Three signs that the economy could be poised to boom
Being optimistic by nature, I like to look for good news. So, a handful of recent articles on the economy struck me as a possible harbinger of good times ahead. These reports suggest that consumers and businesses are wising up by borrowing less, living within their means, and -- in the case of a lucky handful of companies -- piling billions of cash onto their balance sheets through initial public offerings. These developments could be laying the groundwork for an economic recovery.
Since 70 percent of GDP growth comes from consumer spending, the reports that consumer spending and borrowing are down clearly suggest short-term bad news. On Oct. 7, AP reported that more people are using food stamps and that more are cooking at home instead of going out to restaurants. With 15.1 million unemployed, this doesn't come as a big surprise.
Nor does news that consumers are borrowing less. Also on Oct. 7, the Federal Reserve reported that consumer debt outstanding fell in August at a 5.8 percent annual rate by $12 billion -- $2 billion more than Wall Street economists expected. Credit-card debt fell by 13.1 percent -- which is why, without cash-for-clunkers, it's unlikely that consumer spending will continue to grow at August's 1.3 percent rise. Indeed, the National Retail Foundation thinks 2009 retail sales will fall 3 percent.
Intriguingly, while consumers are re-equitizing their balance sheets, some companies are adding billions in equity to theirs. AP reports that just yesterday, two companies raised $10 billion in the IPO market -- more than 10 times the $917 million raised in IPOs during 2008's third quarter. Both were well-established companies: Banco Santander Brasil SA pulled in $8.1 billion, while Verisk Analytics (VRSK) -- a company I consulted to in 2002 -- raised $1.9 billion from investors.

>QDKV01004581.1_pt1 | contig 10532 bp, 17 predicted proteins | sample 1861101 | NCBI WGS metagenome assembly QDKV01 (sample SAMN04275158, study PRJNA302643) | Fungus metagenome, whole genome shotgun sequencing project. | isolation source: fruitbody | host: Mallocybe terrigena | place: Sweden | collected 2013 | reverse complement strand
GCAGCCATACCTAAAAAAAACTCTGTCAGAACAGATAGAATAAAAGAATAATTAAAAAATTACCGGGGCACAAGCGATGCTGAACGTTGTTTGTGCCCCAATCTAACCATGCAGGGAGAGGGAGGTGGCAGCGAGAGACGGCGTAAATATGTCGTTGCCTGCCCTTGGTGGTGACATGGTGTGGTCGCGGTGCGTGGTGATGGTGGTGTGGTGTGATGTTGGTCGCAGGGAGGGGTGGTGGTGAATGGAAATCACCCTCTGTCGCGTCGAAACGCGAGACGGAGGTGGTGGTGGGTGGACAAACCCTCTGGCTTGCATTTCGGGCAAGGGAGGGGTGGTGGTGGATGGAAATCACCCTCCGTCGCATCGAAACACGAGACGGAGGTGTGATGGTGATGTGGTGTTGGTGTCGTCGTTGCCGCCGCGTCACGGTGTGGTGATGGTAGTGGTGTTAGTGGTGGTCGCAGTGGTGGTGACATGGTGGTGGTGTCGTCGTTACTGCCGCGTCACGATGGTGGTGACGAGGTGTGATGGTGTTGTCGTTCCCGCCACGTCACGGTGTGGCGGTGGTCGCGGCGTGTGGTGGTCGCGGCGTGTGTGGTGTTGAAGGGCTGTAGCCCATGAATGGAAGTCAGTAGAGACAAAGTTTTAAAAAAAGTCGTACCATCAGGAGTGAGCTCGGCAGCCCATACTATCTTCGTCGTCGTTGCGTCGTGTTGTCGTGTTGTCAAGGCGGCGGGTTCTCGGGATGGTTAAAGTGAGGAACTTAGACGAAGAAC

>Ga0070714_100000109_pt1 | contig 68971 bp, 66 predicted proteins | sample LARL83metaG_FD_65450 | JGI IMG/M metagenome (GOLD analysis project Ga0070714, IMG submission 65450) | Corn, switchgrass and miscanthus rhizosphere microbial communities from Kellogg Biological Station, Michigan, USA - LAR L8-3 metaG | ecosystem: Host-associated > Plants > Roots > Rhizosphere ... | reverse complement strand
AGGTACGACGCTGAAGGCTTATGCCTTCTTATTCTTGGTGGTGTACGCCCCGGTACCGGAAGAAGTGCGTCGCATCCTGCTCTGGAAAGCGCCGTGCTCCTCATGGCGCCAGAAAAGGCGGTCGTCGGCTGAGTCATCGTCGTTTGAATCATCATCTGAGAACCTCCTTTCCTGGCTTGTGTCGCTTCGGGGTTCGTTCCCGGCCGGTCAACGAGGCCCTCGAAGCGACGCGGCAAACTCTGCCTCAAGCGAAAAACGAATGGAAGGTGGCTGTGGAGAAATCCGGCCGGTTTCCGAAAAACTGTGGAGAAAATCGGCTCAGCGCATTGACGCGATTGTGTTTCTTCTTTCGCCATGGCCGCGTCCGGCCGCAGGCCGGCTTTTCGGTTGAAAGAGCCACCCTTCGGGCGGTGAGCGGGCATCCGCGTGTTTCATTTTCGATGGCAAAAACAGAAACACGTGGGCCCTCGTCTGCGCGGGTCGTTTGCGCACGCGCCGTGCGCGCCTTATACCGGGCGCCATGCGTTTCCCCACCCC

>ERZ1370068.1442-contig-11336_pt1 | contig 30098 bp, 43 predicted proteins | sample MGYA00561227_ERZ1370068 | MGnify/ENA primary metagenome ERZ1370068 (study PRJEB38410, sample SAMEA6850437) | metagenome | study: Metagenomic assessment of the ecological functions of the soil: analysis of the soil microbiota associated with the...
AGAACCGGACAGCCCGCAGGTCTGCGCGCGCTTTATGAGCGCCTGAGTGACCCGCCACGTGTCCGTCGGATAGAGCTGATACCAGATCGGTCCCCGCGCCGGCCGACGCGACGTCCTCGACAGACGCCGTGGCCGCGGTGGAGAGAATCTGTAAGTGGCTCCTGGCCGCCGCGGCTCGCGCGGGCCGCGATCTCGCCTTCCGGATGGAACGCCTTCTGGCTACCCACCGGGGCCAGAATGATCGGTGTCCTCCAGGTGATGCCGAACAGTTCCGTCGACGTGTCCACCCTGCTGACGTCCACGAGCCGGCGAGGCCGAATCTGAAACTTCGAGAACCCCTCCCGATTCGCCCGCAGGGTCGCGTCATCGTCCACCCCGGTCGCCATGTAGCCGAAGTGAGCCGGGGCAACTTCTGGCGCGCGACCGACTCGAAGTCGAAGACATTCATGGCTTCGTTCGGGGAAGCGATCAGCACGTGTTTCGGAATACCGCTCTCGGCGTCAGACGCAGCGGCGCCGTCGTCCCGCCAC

Verisk is a very interesting company to me. It's owned by a slew of property-casualty insurers, which give it their data on losses. Verisk analyzes the information and helps its customers make better business decisions. With $893 million in 2008 sales and $158 million in profit, Verisk's wide profit margins and strong prospects may have contributed to the stock's hefty 25 percent increase on its first day of trading.
The economy will need much more equity on corporate balance sheets and much less debt -- BusinessWeek in August carried a report from Standard & Poor's that a great corporate deleveraging is underway -- if we're going to see a virtuous cycle that boosts economic growth. Such a cycle would start with companies using that equity to hire workers. Once employed, those fiscally conservative workers would resume spending, which would boost demand. That increase in demand would force companies to hire more workers. And so on.
It might just happen, and then corporate earnings would rise -- perhaps high enough to justify this year's spike in stock prices.